Pastures New: A Year in Writing
So here it is. The new site. Like the old one – but better, simpler, more mature and more focused.
The re-design represents a new direction and a re-defined purpose. I started this site over two years ago with the aim of offering my design and development services and blogging as much as possible about the web in order to generate as much traffic as possible.
With the re-design, I recognised what was important and what wasn’t. In short, everything other than the blog was standard portfolio site filler crap. So it’s gone. The blog now takes centre stage on the front page as it always should have done really, better catering for the people who actually use the site; webbies. Those interested in seeing my work can still do so; it just takes more of a back seat now.
The information contained on Brooklyn car accident lawyer has not been provided to meet the individual requirements of a specific person and we insist that legal advice be obtained relating to a person’s unique circumstances. Because it is important to recognize that insurance companies have teams of attorneys working to protect them, and you should, too.
A New Purpose
In the early days, I used to blog about things that I thought had potential to generate traffic; stunning poster designs, creative street art, showcases of colour in web design, etc. etc.
What’s ironic is that when I moved away from this strategy and started focusing my articles on my own experimentation and creations, my traffic began to improve. The obvious lesson there is don’t try to force good content, because it will usually look exactly that: forced.
The re-design signals the start of a more mature approach altogether. This blog will become more of a visual representation of the various shit that fills my head; a notebook that I can use to jot down any thoughts or opinions that are in some way related to the industry we work in.
You can subsequently expect a greater variety of articles; from short, sharp bursts of opinion right through to the exhaustive and intensely detailed write-ups of various techniques and features from the world of front-end development.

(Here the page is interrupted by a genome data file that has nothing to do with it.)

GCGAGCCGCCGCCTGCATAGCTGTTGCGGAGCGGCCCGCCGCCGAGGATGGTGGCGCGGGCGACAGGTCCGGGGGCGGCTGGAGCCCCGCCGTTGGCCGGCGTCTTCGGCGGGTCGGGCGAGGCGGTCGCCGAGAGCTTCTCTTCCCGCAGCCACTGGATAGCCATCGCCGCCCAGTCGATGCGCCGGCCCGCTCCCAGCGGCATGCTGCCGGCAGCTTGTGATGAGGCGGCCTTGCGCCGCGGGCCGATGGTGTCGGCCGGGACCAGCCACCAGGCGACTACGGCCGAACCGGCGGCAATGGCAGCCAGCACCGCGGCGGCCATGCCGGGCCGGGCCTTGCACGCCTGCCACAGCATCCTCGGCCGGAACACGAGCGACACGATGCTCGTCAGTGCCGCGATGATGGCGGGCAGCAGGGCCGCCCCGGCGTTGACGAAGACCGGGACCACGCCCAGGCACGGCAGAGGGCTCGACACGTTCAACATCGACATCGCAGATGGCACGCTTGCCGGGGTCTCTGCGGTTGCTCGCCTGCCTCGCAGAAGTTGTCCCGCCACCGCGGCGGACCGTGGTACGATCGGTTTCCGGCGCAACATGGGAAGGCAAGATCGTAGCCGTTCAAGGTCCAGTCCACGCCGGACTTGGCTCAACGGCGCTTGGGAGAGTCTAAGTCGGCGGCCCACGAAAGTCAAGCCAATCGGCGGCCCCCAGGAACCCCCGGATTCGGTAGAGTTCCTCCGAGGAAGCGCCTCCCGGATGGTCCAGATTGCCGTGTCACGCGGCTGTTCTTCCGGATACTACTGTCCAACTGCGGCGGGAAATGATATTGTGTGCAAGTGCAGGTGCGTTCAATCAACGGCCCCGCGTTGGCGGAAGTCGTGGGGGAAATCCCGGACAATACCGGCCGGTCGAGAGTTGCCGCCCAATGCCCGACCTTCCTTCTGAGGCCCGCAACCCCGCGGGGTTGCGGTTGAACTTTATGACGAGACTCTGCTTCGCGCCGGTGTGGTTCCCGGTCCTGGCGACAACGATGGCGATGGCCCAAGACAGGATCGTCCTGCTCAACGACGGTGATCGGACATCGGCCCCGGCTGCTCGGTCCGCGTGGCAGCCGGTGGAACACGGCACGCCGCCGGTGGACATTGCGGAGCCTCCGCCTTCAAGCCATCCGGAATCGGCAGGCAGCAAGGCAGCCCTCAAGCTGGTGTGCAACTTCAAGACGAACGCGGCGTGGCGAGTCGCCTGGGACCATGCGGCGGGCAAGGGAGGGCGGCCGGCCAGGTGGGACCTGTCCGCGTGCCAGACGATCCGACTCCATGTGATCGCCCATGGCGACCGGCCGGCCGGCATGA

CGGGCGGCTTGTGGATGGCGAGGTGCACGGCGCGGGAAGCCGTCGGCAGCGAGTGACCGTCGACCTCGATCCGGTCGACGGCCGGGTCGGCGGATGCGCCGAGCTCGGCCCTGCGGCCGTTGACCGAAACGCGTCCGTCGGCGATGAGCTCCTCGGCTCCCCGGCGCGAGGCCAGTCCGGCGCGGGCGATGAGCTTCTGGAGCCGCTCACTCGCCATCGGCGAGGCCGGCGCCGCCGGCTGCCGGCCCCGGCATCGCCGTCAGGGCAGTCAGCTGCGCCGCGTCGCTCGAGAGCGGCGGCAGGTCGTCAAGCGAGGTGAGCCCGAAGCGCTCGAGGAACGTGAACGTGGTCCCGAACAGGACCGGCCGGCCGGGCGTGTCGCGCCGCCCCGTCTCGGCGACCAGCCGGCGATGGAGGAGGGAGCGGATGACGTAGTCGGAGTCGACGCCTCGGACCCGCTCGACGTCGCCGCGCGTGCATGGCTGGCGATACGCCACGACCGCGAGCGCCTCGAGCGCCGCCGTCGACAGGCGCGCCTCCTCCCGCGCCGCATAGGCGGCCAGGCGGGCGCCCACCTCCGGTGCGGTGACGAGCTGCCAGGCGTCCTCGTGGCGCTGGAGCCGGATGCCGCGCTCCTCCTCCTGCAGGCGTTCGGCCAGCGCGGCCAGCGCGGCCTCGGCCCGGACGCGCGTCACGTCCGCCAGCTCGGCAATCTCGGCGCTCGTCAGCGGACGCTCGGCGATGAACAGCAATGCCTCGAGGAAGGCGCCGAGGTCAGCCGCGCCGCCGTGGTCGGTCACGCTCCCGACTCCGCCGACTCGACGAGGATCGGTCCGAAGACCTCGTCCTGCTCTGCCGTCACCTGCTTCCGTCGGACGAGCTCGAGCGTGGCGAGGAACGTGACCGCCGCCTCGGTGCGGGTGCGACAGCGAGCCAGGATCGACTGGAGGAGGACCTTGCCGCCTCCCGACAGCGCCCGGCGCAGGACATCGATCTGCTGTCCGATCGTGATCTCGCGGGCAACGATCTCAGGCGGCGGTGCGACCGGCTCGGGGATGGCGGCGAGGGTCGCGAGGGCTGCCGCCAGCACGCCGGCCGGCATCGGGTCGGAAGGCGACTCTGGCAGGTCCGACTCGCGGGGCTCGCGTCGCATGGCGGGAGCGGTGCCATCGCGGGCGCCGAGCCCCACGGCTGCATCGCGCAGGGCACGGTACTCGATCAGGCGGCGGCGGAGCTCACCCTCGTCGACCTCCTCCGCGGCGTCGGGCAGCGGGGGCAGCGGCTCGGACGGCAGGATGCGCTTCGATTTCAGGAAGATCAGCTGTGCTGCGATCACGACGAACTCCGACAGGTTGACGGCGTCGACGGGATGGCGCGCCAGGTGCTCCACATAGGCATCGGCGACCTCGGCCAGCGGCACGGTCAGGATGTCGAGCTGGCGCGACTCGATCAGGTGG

My attempt to streamline the blog will hopefully make the reading experience a much more pleasant one, with less decorative distractions and more focus on the actual content. One new feature that reinforces this shift is Focus Mode, which lessens the distractions further still… go on, have a play with it. I’ll wait.
A Lot Can Happen in a Year
It’s been an entire year (and four days) since my last post on this blog. And an absolute ton of stuff has happened during this time, much of which has contributed to this website’s neglect buy I am planning to restore it and hire a webdesign team from http://www.webdesign499.com/web-design-royal-palm-beach/.
It was about this time last year that Hannah and I concluded we were a bit bored with the monotonous nature of working life in an area we’d both lived in for most of our lives. We fancied a change; an adventure even. So it was decided.
We were moving to New Zealand!
I like to think I’m a man of action. I don’t make plans of this magnitude for fun like many others seem to, knowing full well that their plans won’t materialise. Once the decision was made, that was it. It was happening.
And it did… but more on that later.
Becoming an Author
Literally a few weeks after our initial discussions on moving to the other side of the world, I got an email from someone at John Wiley & Sons, completely out of the blue. I knew the name as they published the first book I ever read on HTML and CSS (it was a Dummies… book).
"I’ve enjoyed your blog – especially the articles that really push the limits of CSS3. I am looking for an author for a new advanced CSS3 book, and I wondered if you might be interested?"
Fuck, yeah! (My actual reply was slightly more polite). I was pretty chuffed to be considered by a global publishing company to be an author of a book on advanced CSS3, but I genuinely did not expect it to actually materialise.
I was asked to put together an outline; basically a list of chapters, complete with headings and sub-headings for each, which proved a definite struggle to begin with. I had the general topics I wanted to discuss but having to drill down into the actual content for each in order to come up with all the headings was tough.
Anyway, I don’t want to drag this part out for too long so I’ll try to summarise. I had big doubts on whether I was capable of the task at hand, but I had a go at forming an outline. They liked it. I improved it further. They liked it even more. I didn’t hear anything between September and late November and I thought that was the end of it.
Eventually, they came back to me and said they loved what I’d done and they wanted to take it further. From there, things moved pretty fast. The first chapter was completed by the end of December and received some amazing and uplifting feedback from my project editor.
I then had the daunting task of completing the 380 page, 16 chapter book throughout the four months that followed. You don’t need to be a mathematician to realise that works out at a chapter a week. Sure, that’s a lot of work, but it’s perfectly achievable.
This is where you remember that at this point, I was also planning to move to the other side of the world for at least a year, with our flights booked for March 7th, right-smack-bam in the middle of the writing process. Whole ‘nuther ball game now.